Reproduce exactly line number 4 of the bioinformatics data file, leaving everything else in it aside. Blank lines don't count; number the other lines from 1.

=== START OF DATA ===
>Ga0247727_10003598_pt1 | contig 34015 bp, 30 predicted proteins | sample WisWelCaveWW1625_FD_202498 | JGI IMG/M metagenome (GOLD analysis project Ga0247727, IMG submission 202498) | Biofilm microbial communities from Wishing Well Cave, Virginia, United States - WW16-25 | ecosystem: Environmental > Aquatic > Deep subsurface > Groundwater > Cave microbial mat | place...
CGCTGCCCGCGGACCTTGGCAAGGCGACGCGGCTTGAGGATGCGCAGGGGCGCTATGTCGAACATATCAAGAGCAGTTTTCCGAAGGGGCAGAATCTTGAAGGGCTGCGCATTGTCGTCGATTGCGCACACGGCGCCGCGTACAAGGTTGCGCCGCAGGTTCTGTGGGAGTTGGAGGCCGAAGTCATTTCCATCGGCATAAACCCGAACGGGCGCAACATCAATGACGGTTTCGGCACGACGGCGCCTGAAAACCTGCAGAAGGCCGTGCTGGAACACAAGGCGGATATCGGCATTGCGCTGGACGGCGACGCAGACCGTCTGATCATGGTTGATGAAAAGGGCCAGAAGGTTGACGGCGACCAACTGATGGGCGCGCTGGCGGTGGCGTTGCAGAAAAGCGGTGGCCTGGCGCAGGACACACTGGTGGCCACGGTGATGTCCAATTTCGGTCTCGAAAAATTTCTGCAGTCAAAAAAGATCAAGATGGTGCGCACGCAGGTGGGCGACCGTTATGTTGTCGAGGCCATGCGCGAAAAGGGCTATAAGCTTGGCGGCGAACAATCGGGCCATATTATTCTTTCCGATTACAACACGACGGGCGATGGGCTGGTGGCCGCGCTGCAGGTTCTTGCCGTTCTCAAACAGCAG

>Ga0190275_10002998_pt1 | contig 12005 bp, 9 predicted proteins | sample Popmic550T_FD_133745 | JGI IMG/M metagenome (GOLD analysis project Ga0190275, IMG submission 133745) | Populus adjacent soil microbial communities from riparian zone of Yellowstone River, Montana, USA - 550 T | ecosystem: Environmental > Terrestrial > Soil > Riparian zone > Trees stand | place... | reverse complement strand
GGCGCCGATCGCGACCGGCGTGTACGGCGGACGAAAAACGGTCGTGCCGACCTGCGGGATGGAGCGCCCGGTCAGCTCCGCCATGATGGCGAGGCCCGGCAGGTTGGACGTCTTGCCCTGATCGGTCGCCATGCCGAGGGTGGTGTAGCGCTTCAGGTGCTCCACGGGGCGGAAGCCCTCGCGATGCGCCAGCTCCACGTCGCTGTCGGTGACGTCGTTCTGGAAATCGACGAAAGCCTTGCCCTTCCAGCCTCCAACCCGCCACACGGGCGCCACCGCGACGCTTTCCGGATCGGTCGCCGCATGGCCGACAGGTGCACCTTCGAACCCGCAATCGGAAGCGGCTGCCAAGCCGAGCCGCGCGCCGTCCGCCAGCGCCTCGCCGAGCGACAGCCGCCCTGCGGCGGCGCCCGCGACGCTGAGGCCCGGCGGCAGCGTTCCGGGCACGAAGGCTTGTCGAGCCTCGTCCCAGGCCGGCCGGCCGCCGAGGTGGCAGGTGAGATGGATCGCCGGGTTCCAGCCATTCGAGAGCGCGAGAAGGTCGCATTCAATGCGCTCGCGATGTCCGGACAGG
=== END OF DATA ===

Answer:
GGCGCCGATCGCGACCGGCGTGTACGGCGGACGAAAAACGGTCGTGCCGACCTGCGGGATGGAGCGCCCGGTCAGCTCCGCCATGATGGCGAGGCCCGGCAGGTTGGACGTCTTGCCCTGATCGGTCGCCATGCCGAGGGTGGTGTAGCGCTTCAGGTGCTCCACGGGGCGGAAGCCCTCGCGATGCGCCAGCTCCACGTCGCTGTCGGTGACGTCGTTCTGGAAATCGACGAAAGCCTTGCCCTTCCAGCCTCCAACCCGCCACACGGGCGCCACCGCGACGCTTTCCGGATCGGTCGCCGCATGGCCGACAGGTGCACCTTCGAACCCGCAATCGGAAGCGGCTGCCAAGCCGAGCCGCGCGCCGTCCGCCAGCGCCTCGCCGAGCGACAGCCGCCCTGCGGCGGCGCCCGCGACGCTGAGGCCCGGCGGCAGCGTTCCGGGCACGAAGGCTTGTCGAGCCTCGTCCCAGGCCGGCCGGCCGCCGAGGTGGCAGGTGAGATGGATCGCCGGGTTCCAGCCATTCGAGAGCGCGAGAAGGTCGCATTCAATGCGCTCGCGATGTCCGGACAGG